The Ideas of Peace, Purpose and Pursuit

Alright. I know I had a pretty visual and violent post. Two (or was it three) people have liked it, and right now, I feel terrible. At peace, but terrible.

I have an on and off interest with Chinese and Japanese martial arts, specifically Wing Chun and Aikido. I love their principles of “When you can, do not fight” as well as Aikido’s focus on pure use of your opponent’s strength without any attacks whatsoever. I have only practice the first stance of Wing Chun, called Sim Lim Dao or Siu Lim Dao, which means Little Idea (from most of my learning of a Shifu in Canada). It is basically the first fundamental form that is easy to remember but difficult to master. This reference, however, interprets it as “a way to minimize thought” from siu (little), lim/nim (idea) and dao/tao (thought), which is pretty interesting too.

I’m also fascinated by the life of the Samurai, held up by loyalty, honor, integrity, justice and peace. I’m also fascinated by the life of the Prophet (may peace and blessings be upon him) of my religion, Islam. I’m ashamed to say I know very little but may the Creator aid me in my pursuit of learning as much as I can about it, in the way that the Prophet himself taught his Companions.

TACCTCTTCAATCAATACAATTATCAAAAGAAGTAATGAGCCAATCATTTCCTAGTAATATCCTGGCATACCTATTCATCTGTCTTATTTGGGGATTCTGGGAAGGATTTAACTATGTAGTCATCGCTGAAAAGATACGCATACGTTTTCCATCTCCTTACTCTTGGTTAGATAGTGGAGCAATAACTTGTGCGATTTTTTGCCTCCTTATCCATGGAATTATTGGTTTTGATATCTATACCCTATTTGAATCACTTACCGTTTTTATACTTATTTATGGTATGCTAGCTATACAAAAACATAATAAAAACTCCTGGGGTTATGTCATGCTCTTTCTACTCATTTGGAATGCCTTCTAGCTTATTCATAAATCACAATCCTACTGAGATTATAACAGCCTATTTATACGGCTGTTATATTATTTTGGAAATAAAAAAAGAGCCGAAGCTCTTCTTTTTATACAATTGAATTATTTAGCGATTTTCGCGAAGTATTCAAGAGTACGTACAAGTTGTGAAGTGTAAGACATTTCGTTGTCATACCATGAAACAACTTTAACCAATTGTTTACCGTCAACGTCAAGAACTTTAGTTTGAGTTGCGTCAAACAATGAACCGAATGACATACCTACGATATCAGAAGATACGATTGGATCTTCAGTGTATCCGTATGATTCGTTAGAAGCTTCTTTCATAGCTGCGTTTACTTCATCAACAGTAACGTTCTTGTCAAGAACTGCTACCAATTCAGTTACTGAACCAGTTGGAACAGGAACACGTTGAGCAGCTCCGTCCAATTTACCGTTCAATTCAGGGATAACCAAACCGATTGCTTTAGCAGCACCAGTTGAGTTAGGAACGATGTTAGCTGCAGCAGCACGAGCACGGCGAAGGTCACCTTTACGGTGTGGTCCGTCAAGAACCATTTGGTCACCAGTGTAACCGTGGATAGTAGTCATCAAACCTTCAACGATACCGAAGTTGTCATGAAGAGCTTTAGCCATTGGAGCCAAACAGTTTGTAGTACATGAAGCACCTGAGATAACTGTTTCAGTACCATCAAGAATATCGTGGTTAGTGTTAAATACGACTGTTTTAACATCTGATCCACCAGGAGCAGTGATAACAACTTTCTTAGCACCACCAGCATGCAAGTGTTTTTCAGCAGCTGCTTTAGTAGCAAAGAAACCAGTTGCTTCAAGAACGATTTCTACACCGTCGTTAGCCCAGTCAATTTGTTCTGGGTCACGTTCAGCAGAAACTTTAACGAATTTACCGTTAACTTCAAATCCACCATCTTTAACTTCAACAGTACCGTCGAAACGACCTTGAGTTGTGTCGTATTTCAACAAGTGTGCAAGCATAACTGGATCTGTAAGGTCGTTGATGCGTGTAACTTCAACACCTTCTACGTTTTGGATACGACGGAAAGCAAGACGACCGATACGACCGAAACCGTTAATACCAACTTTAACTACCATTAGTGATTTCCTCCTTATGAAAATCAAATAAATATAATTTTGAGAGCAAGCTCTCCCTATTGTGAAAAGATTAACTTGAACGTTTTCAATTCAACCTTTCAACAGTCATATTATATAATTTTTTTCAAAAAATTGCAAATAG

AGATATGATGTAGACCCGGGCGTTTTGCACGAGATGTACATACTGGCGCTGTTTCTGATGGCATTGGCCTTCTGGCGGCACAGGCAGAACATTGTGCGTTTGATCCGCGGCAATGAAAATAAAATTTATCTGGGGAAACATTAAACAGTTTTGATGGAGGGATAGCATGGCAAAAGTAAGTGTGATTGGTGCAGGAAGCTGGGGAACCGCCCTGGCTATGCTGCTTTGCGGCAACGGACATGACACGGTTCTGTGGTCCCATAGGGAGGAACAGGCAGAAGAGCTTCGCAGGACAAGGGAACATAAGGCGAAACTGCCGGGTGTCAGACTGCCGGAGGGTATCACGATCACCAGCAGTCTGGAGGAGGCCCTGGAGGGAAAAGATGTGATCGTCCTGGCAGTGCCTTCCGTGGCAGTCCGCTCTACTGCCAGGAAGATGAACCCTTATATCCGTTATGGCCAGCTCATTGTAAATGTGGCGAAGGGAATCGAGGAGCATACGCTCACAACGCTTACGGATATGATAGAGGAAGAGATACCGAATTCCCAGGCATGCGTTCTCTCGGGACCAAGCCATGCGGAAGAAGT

Yesterday, I had a lunch appointment with my family. My mum had told me to be there at 2p.m. the day before and I called again today just to check. She said make it 2.45p.m. since my youngest brother had to attend his weekly religious class. Knowing that, I had estimated that she would arrive at between 3 to 3.15. So when I arrived at 3.15, no one was there. She wanted me to order the food first because apparently, the restaurant had a reputation of a long waiting time. Regardless, in my mind, I thought it would be proper and good etiquette to have my fellow companions with me upon ordering a meal rather than to go in alone and order 4 other dishes. And so, I was fuming and tried to calm myself down. I went to the nearby hawker center to have Paratha and a cup of hot milk tea to calm my nerves.

But that story is not about my mother. It was about me. Why was I angry? I was upset and frustrated at her habit of being late. But there are some things we absolutely cannot control.

In Islam, I have learnt to accept that good and bad things happen in life because God wants to test me. With the good, He wants to test if I am grateful. With the bad, He wants to test me if I am patient with the predestination that He has Planned for me. Yes, we believe that God intends good for us. It is often quoted to us the story of a father who had two sons; one loyal and pious, the other rebellious. The father loves both sons and want them to learn to be better people. Thus the one who is good will be tested with tests of graciousness while the rebellious one will be tested with difficult trials. Regardless, the father intends good for both. But in the case of the Creator, He knows our future more and so he intends good, even though we may look at something being bad.